Since you’re also interested in acquiring digital files, for groups that stage events or performances, maybe having a recording will help document use of costumes or props, even more fully than a photograph might?
Kate for UPP Arts born digital…with the ease of people taking digital photographs, (they had) thousands and thousands of images. We worked with them (and said) for each individual event, let’s constrain it to twenty or twenty-five of the best images that represent that event. For example, go ahead and eliminate the photographs where it’s just the back of people’s heads and it’s not showing anything particular. We don’t need twenty different images of the same speaker at a podium, just pick one. That’s easier when it’s an organization where you’re dealing with the creator/donor directly. Certainly, if we’re taking in collections where people are no longer around that’s a different kind of process.
Do you or does somebody else on your staff help them with selection or do you require them to do that on their own before you collect materials?
Kate Well, UPP Arts was this bizarre dreamlike scenario where they themselves received a grant to hire a project archivist with the intention that the archives would be donated here. Never before in my life, knock on wood, has a collection arrived processed by a professional archivist, foldered, labeled, finding aid and inventory ready!
That is a dream, that’s fantastic!
Kate I know! I worked a lot with her as she was finding things, saying “ok, what makes sense for us in terms of images?” and things like that, but, that was this bizarre dream scenario. But with AS220 for example, our project archivist works very hands on with the people who have been designated as her organizational contacts, so they’re often having conversations about “does it make sense to send this over? Yes, but maybe here’s how we can deal with it.”
I know that this is the thing that you don’t ask a parent, but do either of you have a favorite collection here at PPL?
Jordan You’re not allowed to ask that!
Kate I think that changes depending on what I’ve most recently pulled.
Can you say what is your current favorite?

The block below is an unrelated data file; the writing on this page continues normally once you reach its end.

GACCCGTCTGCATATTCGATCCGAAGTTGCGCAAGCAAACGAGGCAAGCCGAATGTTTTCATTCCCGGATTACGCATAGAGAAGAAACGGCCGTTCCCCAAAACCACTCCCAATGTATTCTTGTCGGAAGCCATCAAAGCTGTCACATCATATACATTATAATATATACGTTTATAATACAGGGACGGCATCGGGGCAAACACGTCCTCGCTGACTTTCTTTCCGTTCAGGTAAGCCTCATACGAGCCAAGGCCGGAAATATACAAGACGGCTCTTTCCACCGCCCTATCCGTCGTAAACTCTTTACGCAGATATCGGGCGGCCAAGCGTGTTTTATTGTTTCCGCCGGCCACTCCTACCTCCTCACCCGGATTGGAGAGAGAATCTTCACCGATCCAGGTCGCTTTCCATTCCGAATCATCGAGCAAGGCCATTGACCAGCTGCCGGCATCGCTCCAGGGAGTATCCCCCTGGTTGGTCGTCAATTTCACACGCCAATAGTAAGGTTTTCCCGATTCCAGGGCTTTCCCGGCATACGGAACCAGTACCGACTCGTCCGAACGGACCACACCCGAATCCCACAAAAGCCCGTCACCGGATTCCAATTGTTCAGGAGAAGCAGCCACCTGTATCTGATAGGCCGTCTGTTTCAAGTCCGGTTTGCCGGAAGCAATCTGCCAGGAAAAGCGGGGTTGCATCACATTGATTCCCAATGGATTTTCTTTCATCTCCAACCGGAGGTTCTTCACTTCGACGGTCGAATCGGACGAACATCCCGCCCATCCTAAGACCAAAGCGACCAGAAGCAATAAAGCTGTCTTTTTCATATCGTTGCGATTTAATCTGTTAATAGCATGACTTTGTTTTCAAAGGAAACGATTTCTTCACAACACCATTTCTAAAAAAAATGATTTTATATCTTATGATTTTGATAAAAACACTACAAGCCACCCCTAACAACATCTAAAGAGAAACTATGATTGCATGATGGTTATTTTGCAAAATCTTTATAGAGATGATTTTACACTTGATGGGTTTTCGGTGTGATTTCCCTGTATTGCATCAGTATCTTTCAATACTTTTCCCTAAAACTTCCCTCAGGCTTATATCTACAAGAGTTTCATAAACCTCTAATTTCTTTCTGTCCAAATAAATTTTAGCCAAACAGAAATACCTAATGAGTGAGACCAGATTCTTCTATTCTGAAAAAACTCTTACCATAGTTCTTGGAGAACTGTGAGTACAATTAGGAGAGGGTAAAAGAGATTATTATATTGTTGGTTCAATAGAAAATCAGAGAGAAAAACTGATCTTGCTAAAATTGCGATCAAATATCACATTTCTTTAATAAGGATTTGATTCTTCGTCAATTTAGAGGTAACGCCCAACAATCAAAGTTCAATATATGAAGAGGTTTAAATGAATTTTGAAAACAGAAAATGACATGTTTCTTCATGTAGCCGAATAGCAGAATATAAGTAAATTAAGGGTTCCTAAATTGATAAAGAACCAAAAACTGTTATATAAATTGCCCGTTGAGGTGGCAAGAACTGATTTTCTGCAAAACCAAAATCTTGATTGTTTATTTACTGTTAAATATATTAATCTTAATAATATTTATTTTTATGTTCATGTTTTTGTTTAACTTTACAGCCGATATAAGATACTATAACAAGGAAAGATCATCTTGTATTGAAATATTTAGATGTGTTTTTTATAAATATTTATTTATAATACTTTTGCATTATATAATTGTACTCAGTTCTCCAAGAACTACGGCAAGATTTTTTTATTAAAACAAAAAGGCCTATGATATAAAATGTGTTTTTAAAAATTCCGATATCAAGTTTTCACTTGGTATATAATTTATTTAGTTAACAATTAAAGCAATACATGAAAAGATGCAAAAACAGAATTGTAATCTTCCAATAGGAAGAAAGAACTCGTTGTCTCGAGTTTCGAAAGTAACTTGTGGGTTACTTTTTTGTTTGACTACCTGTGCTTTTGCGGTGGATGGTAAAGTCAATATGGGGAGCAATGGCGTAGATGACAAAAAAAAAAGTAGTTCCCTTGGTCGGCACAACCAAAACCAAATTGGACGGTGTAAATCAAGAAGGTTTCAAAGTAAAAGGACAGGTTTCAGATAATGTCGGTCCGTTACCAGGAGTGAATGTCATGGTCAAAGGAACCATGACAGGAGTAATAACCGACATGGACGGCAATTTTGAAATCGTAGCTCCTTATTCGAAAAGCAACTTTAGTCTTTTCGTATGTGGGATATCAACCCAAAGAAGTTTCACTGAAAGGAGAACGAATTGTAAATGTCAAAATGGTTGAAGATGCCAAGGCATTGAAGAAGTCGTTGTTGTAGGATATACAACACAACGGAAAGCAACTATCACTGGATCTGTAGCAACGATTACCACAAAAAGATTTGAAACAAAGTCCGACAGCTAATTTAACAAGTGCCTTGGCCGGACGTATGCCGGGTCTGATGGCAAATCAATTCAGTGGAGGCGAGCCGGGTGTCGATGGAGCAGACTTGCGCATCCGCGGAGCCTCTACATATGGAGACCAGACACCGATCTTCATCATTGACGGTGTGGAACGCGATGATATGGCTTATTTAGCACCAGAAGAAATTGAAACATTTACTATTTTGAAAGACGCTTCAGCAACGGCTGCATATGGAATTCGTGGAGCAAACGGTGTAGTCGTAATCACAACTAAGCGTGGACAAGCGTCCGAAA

Jordan Can we say item as well?
Sure, item or collection.
Jordan My favorite item right now is a book on the evolution of industry by a guy whose last name is Butterworth, which already raises it in my estimation, just for that reason. I’ve always been drawn to practical items…I’d be less excited if someone was offering us a first folio than a big collection of manuals of how to repair mill machinery with great illustrations of cogs and people have written in the margins about how they tried something else and it worked better. That kind of stuff, books that people have actually used as tools, are always my favorite.
Kate I’d say my favorite item is a newspaper called The Searchlight, that was published in 1915 by the Rhode Island Society for the Suppression of Vice at the height of progressive moralism. What I think I love about it is although it’s talking about downtown Providence as a den of iniquity, with the theaters and the restaurants and the nightclubs and the vaudeville circuit, what is fascinating about it is it’s the only good source of information I’ve ever seen on drug dealers and prostitution in downtown Providence. They’re talking about it as a way to stay away from sinfulness and by issue number six they’re having letters to the editor where they’re talking about how all they’re doing is driving up interest! I love this idea that people are reading the (publication for) Society for the Suppression of Vice and actually just going out and participating in the vice.